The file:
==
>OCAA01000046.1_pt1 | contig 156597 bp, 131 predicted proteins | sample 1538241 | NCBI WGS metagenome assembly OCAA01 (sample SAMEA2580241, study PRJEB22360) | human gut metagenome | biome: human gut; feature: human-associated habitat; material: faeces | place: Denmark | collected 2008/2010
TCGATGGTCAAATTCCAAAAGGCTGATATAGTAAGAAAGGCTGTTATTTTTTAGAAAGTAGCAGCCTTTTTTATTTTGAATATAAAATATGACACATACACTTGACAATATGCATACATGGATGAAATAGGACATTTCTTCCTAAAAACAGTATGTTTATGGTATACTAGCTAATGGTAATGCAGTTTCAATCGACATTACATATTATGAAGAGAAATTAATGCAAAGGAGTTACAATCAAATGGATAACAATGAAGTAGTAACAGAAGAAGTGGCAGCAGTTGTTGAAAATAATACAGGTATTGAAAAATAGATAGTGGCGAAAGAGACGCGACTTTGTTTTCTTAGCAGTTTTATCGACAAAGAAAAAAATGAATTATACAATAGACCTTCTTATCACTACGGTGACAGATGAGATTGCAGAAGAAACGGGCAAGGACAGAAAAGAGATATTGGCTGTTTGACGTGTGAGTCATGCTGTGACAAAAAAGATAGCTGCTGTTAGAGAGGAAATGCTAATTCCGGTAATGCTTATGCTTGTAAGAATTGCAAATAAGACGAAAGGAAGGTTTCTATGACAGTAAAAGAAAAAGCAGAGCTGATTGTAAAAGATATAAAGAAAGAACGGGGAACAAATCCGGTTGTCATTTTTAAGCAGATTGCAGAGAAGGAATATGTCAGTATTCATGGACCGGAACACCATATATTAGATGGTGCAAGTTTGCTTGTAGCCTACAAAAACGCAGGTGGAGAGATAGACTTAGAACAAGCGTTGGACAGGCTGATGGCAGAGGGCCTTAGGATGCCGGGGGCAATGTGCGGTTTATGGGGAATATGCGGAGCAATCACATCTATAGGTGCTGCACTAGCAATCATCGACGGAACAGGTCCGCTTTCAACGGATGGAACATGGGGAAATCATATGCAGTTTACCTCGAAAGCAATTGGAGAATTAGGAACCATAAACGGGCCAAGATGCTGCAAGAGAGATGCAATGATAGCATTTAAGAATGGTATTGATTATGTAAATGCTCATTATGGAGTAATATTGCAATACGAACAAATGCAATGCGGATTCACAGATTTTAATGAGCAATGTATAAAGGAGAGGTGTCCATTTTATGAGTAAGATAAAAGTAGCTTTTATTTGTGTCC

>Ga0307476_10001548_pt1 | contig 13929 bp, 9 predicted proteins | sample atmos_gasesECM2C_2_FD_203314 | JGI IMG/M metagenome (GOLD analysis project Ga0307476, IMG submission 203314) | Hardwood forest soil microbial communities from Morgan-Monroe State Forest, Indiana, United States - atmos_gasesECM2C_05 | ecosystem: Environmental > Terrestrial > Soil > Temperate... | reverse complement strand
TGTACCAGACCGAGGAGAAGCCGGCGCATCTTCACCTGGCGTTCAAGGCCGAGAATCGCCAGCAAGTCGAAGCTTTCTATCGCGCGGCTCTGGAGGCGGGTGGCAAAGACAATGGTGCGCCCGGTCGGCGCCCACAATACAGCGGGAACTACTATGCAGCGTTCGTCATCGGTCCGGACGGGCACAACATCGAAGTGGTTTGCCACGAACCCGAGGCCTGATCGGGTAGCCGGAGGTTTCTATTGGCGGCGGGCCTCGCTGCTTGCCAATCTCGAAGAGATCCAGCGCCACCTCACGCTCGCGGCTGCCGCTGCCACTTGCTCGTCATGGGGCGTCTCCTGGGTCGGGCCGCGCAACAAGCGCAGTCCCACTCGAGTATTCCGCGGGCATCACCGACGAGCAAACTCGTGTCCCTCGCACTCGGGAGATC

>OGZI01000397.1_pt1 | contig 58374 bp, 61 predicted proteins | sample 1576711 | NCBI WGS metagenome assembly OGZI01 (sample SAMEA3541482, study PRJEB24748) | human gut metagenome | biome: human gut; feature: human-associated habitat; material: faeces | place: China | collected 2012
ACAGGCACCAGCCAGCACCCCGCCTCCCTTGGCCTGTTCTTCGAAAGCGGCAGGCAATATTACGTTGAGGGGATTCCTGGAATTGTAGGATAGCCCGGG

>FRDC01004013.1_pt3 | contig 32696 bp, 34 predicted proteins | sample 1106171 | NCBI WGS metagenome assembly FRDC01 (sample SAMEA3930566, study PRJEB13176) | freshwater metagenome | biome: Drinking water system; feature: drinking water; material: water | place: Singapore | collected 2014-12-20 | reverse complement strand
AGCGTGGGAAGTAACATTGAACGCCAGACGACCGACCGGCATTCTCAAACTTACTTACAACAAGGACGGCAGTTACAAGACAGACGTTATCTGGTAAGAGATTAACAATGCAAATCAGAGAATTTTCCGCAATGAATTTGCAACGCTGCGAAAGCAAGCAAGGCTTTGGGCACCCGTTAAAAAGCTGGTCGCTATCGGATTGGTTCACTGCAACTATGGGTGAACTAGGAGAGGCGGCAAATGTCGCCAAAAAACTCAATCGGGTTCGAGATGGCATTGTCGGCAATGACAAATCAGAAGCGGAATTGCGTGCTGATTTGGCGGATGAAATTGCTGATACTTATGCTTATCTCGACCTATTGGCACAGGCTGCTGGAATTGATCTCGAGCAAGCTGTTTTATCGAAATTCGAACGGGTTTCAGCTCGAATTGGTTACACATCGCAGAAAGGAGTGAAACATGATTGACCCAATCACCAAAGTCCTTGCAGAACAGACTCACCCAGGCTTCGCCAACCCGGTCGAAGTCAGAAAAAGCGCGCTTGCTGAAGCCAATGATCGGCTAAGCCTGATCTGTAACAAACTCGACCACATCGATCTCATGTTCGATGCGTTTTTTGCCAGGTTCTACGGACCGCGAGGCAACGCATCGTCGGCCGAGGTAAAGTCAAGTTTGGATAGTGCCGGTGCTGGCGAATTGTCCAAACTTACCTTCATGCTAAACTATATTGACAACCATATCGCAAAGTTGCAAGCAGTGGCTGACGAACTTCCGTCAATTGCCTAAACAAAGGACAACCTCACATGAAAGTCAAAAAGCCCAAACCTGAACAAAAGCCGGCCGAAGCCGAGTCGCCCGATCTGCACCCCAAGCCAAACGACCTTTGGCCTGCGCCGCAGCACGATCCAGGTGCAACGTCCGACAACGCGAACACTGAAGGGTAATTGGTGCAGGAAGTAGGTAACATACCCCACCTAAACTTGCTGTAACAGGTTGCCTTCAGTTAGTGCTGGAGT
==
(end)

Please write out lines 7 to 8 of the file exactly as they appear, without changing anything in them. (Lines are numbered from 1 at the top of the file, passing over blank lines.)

>FRDC01004013.1_pt3 | contig 32696 bp, 34 predicted proteins | sample 1106171 | NCBI WGS metagenome assembly FRDC01 (sample SAMEA3930566, study PRJEB13176) | freshwater metagenome | biome: Drinking water system; feature: drinking water; material: water | place: Singapore | collected 2014-12-20 | reverse complement strand
AGCGTGGGAAGTAACATTGAACGCCAGACGACCGACCGGCATTCTCAAACTTACTTACAACAAGGACGGCAGTTACAAGACAGACGTTATCTGGTAAGAGATTAACAATGCAAATCAGAGAATTTTCCGCAATGAATTTGCAACGCTGCGAAAGCAAGCAAGGCTTTGGGCACCCGTTAAAAAGCTGGTCGCTATCGGATTGGTTCACTGCAACTATGGGTGAACTAGGAGAGGCGGCAAATGTCGCCAAAAAACTCAATCGGGTTCGAGATGGCATTGTCGGCAATGACAAATCAGAAGCGGAATTGCGTGCTGATTTGGCGGATGAAATTGCTGATACTTATGCTTATCTCGACCTATTGGCACAGGCTGCTGGAATTGATCTCGAGCAAGCTGTTTTATCGAAATTCGAACGGGTTTCAGCTCGAATTGGTTACACATCGCAGAAAGGAGTGAAACATGATTGACCCAATCACCAAAGTCCTTGCAGAACAGACTCACCCAGGCTTCGCCAACCCGGTCGAAGTCAGAAAAAGCGCGCTTGCTGAAGCCAATGATCGGCTAAGCCTGATCTGTAACAAACTCGACCACATCGATCTCATGTTCGATGCGTTTTTTGCCAGGTTCTACGGACCGCGAGGCAACGCATCGTCGGCCGAGGTAAAGTCAAGTTTGGATAGTGCCGGTGCTGGCGAATTGTCCAAACTTACCTTCATGCTAAACTATATTGACAACCATATCGCAAAGTTGCAAGCAGTGGCTGACGAACTTCCGTCAATTGCCTAAACAAAGGACAACCTCACATGAAAGTCAAAAAGCCCAAACCTGAACAAAAGCCGGCCGAAGCCGAGTCGCCCGATCTGCACCCCAAGCCAAACGACCTTTGGCCTGCGCCGCAGCACGATCCAGGTGCAACGTCCGACAACGCGAACACTGAAGGGTAATTGGTGCAGGAAGTAGGTAACATACCCCACCTAAACTTGCTGTAACAGGTTGCCTTCAGTTAGTGCTGGAGT